While similar in name, amphetamines and methamphetamines are indeed different drugs. Both are in the family of psychostimulants, which is to say they speed the heart rate, increase metabolism and improve focus. But while amphetamines have at times been used for medical/pharmaceutical purposes, methamphetamine is, in all cases, far too dangerous and addictive to prescribe.
In the short term amphetamines, also known as ‘speed,’ produce focus and even weight loss, and have been prescribed for conditions such as ADHD and obesity. But the effects are not so easily tamed and the drug is highly addictive. Dizziness, shaking and elevated heart rate are common side effects.
Methamphetamine will produce these same reactions in the body but meth is faster, more severe, and more addictive. Produced in small-scale home laboratories, it is sold on the street in crystalized freebase liquid form and is either injected, ingested, snorted or smoked.
Because of the stimulant nature of these kinds of drugs, meth users may experience sleeplessness and loss of appetite. In addition to the physical effects of the drug, some desirable and some less so, the drug also produces psychological effects such as feelings of euphoria, increased libido and hallucinations. Less desirable is the tendency toward psychosis, paranoia, skin picking, hair pulling, insomnia and aggression.
Recent years have seen a marked rise in the use of methamphetamines in the form of crystal meth. This drug is highly addictive and a threat to the user’s physical and mental health. Both amphetamine and methamphetamine carry significant dangers of addiction and bodily harm in any form or quantity.
Treatment for crystal meth addiction will always involve an initial detoxification process during which a doctor monitors the addict and pharmaceutical therapies are administered to help mitigate withdrawal symptoms.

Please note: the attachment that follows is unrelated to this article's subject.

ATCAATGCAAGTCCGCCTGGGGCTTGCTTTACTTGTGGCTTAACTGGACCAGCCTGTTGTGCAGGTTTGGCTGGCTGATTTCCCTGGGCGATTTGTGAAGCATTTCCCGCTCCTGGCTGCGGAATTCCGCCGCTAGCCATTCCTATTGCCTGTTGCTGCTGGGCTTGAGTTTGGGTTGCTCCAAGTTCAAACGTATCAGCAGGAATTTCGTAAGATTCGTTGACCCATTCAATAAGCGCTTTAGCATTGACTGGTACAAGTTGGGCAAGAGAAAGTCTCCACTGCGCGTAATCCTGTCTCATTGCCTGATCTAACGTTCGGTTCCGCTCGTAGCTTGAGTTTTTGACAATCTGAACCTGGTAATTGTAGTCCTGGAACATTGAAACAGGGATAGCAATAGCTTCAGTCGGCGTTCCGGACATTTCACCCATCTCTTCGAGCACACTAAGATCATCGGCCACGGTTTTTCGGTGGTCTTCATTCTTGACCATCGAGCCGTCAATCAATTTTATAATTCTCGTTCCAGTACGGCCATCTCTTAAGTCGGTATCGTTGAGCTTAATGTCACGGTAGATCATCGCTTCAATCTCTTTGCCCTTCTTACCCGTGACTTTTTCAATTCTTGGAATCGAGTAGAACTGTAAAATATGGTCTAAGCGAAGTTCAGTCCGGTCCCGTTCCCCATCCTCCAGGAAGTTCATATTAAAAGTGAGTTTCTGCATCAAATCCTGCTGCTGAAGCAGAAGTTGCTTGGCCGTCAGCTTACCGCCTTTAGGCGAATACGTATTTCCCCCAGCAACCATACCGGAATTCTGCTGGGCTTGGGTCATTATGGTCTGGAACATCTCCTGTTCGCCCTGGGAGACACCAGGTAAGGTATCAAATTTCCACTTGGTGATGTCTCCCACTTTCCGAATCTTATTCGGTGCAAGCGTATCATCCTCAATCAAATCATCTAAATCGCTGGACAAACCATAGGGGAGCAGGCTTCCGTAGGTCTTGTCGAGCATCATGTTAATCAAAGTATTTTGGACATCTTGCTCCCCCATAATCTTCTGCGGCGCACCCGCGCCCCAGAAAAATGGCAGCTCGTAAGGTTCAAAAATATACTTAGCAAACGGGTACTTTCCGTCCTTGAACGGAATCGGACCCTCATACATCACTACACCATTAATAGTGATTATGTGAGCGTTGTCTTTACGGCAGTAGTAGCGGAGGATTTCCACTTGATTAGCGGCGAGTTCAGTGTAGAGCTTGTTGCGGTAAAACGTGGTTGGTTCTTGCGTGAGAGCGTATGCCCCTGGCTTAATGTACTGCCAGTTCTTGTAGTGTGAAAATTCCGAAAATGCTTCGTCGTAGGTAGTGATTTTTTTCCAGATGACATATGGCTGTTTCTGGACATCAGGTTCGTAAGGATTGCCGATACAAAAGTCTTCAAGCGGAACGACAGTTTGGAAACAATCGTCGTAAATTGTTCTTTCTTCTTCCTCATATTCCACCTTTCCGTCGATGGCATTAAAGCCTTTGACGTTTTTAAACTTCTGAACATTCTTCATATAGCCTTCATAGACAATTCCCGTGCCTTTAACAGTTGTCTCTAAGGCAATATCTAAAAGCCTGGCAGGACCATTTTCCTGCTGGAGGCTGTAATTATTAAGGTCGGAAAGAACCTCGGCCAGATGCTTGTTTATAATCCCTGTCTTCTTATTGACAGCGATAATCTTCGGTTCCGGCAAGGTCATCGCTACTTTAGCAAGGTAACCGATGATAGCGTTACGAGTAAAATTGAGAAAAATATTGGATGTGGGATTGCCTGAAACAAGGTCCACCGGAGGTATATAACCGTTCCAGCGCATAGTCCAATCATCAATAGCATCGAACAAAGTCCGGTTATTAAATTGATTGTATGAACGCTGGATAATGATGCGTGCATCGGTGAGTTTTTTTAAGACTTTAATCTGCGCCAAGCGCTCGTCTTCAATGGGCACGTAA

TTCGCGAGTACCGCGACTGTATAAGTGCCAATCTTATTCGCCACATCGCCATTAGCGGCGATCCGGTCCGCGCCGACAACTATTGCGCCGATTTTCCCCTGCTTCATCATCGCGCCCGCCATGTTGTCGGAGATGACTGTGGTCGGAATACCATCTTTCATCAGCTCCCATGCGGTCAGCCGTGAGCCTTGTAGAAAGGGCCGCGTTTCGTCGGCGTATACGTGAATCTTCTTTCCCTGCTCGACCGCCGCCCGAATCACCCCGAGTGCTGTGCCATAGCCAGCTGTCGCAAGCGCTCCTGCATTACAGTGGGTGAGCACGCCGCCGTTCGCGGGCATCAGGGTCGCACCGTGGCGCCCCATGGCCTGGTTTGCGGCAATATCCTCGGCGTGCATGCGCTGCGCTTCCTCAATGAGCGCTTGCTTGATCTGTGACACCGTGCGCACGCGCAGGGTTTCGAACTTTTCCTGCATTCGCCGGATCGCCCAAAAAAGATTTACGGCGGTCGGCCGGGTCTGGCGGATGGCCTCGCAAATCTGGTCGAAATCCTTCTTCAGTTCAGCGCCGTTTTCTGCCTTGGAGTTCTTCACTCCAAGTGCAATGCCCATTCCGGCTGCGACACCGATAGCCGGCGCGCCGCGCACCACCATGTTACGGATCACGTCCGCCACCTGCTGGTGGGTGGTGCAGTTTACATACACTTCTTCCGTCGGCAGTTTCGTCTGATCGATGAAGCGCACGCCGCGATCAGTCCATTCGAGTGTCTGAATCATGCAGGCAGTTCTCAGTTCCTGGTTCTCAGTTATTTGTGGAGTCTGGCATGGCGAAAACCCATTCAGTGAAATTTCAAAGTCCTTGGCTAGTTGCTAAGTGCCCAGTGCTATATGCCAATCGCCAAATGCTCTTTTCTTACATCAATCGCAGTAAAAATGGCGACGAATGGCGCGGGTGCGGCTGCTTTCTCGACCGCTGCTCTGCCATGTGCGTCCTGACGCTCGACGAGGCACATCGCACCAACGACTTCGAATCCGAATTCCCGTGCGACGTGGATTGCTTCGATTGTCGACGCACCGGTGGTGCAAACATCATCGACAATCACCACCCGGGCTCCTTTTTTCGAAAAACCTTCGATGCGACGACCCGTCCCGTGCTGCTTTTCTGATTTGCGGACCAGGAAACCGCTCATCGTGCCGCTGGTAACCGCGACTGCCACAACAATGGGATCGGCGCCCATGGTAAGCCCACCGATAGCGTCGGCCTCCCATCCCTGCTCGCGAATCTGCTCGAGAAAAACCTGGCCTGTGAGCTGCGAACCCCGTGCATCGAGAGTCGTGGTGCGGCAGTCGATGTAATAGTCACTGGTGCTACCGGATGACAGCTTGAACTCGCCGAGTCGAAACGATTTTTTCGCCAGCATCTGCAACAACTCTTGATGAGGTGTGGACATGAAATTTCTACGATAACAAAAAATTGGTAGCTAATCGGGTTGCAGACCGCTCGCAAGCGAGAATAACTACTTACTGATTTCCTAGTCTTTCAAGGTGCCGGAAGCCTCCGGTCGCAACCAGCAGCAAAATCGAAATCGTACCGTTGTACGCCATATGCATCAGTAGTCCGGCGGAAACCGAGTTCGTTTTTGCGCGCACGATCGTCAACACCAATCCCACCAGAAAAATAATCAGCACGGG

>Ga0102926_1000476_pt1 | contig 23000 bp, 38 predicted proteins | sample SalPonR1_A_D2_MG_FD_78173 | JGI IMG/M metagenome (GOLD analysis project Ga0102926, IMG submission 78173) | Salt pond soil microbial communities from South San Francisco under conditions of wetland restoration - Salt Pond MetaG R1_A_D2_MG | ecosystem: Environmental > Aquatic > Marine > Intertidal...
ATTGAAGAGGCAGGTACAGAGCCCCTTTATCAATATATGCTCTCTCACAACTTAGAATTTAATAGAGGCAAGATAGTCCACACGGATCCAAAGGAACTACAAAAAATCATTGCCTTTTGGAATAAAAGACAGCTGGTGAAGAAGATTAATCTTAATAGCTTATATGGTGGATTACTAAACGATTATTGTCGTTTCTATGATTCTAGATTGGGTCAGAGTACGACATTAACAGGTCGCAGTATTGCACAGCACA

Crystal meth is a powerfully addictive substance and the body does not give it up willingly. Withdrawal symptoms may range from irritability, anxiety and feelings of fatigue, to full-blown psychosis and depression. In order to detox crystal meth from the body it is recommended that the individual be under the care of a physician and within a treatment setting. Unmonitored detox can lead to severe anxiety, depression, psychosis and even suicide.
An Evil Legacy
As with most illicit drugs, methamphetamine use causes severe damage to both the brain and the body. Long term users of crystal meth become associated with conditions physical such as ‘meth mouth,’ meth lesions, hair loss, extreme malnutrition and weight loss, internal bleeding and the failure of the body’s organ systems. But the drug also bears a neurological threat. Long term effects of amphetamines and methamphetamine, which are highly neurotoxic, may include seizures, psychosis, memory loss, schizophrenia, paranoia and even Parkinson’s disease. In the end, prolonged, untreated use of methamphetamines will result in death either through failure of the body’s internal organs and systems or suicide.
Because methamphetamine permanently alters brain chemistry, addicts may experience flashbacks, schizophrenia-like psychosis, and other withdrawal symptoms long after the drug has been eliminated from the body. If you or someone you know struggles with amphetamine or methamphetamine addiction, do not delay in seeking professional help.